Contracting Around Liability Rules

Stanford Law and Economics Olin Working Paper No. 415

100 California Law Review 463 (2012)

24 Pages Posted: 16 Aug 2011 Last revised: 28 Apr 2020

Date Written: February 7, 2012


In his influential paper “Contracting Into Liability Rules: Intellectual Property Rights and Collective Rights Organizations,” Rob Merges makes the case that intellectual property (IP) owners vested with property entitlements can and do contract away their right to an injunction when it is efficient for them to do so. The result was to cement for many the superiority of property over liability rules, since Merges demonstrated a seemingly critical asymmetry between the two. Merges’s evidence suggested that if a judge or a legislature gets the damages calculation wrong, we are stuck with an inefficient liability rule, but that we weren’t similarly stuck with an inefficiently-allocated property rule.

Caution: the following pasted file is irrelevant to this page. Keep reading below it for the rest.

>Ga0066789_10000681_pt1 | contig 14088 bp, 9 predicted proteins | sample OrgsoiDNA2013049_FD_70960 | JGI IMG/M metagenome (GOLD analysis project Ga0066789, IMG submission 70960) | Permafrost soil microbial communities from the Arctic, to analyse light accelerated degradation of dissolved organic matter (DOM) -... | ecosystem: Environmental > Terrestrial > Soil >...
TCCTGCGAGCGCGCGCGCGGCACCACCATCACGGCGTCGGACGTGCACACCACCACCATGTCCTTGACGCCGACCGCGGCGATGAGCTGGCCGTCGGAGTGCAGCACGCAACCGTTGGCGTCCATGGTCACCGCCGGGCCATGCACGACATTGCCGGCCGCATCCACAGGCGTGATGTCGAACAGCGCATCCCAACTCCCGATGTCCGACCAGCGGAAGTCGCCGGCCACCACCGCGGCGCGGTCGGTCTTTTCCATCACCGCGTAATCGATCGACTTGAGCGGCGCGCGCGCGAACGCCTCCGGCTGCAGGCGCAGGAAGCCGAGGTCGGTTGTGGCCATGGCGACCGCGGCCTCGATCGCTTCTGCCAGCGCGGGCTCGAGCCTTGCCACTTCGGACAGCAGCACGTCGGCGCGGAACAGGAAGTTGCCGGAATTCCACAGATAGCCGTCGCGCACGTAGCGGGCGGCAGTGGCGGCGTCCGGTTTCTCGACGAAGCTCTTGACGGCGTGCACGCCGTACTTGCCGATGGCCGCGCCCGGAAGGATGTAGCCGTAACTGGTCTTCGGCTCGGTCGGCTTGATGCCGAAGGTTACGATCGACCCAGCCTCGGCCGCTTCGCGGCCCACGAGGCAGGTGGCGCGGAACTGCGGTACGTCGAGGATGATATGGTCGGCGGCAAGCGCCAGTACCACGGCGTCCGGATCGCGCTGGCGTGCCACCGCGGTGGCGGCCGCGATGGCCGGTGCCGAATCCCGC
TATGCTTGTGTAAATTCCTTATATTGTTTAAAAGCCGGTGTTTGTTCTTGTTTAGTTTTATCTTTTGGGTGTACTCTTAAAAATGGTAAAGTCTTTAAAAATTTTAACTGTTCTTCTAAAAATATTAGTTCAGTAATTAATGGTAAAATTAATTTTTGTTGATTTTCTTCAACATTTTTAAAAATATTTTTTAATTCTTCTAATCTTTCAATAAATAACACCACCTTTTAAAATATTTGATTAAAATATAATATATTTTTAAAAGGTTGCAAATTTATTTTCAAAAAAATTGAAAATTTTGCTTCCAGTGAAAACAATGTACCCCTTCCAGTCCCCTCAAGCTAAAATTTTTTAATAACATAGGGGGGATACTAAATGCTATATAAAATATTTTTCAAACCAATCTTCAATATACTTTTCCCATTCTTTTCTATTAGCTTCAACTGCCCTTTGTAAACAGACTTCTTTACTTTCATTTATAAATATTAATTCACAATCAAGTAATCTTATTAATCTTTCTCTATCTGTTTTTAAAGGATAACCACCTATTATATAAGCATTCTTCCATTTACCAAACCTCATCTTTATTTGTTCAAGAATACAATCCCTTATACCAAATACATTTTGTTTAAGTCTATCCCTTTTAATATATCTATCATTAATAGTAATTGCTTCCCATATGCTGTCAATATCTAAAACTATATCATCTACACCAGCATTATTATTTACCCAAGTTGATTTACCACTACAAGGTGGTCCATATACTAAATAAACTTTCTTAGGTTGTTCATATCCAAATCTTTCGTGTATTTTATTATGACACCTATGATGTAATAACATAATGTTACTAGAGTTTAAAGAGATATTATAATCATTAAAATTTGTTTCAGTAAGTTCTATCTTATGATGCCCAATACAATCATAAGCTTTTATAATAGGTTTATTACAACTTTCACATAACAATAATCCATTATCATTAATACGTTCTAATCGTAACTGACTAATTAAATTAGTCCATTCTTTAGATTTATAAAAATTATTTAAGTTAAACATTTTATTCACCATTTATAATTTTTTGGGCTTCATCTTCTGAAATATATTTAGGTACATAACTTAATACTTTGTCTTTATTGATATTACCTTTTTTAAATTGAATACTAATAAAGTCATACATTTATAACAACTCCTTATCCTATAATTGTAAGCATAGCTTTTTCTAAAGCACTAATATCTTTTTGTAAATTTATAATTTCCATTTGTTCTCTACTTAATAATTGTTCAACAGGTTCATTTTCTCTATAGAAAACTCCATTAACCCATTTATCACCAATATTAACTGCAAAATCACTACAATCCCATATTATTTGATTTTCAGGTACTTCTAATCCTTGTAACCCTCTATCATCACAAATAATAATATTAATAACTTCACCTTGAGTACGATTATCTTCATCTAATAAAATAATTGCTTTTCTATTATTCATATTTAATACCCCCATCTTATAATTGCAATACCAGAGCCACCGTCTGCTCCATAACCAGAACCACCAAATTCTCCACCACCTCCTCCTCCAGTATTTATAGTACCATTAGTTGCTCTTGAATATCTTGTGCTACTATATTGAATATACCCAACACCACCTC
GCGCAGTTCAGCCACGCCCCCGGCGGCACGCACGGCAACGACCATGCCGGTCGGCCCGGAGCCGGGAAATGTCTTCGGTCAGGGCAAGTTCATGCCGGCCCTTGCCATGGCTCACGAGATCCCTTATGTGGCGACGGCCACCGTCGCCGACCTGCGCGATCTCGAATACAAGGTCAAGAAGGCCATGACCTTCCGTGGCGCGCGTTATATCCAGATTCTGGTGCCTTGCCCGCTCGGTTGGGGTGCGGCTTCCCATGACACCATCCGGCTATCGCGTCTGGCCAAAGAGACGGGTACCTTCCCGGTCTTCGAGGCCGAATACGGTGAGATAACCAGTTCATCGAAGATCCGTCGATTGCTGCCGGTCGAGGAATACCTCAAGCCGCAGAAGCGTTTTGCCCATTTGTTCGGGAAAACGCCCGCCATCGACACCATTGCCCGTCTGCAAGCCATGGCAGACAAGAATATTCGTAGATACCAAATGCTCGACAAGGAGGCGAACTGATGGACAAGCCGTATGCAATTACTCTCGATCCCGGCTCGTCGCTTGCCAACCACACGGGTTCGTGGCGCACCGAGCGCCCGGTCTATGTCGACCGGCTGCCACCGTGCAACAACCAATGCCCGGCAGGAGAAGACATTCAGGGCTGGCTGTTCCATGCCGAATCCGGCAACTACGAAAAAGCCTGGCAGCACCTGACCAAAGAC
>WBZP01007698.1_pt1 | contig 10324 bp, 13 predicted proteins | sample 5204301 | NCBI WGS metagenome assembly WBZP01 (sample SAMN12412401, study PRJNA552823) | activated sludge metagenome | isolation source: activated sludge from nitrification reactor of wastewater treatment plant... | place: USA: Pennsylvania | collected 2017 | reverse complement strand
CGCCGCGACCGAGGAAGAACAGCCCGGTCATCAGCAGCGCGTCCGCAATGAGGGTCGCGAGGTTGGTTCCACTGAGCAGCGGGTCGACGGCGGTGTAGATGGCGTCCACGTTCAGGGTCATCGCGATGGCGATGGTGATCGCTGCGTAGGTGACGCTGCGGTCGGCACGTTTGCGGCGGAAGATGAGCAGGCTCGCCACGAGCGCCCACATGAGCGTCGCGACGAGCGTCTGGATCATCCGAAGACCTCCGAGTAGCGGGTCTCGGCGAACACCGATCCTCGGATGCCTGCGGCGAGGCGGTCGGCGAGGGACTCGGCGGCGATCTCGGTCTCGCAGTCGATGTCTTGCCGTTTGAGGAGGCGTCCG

The evidence Merges brought to bear in his path-breaking article is extremely important. But it is incomplete. True, parties can contract around inefficient property rules in IP cases. But as I show in this paper, they can - and do - contract around inefficient liability rules as well. The result does not prove the superiority of liability rules over property rules, but it does undermine a major premise that has been used to support the claim that IP rights must be protected by property rules.

Suggested Citation

Lemley, Mark A., Contracting Around Liability Rules (February 7, 2012). Stanford Law and Economics Olin Working Paper No. 415, 100 California Law Review 463 (2012), Available at SSRN: or

Mark A. Lemley (Contact Author)

Stanford Law School ( email )

559 Nathan Abbott Way
Stanford, CA 94305-8610
United States

Do you have a job opening that you would like to promote on SSRN?

Paper statistics

Abstract Views
PlumX Metrics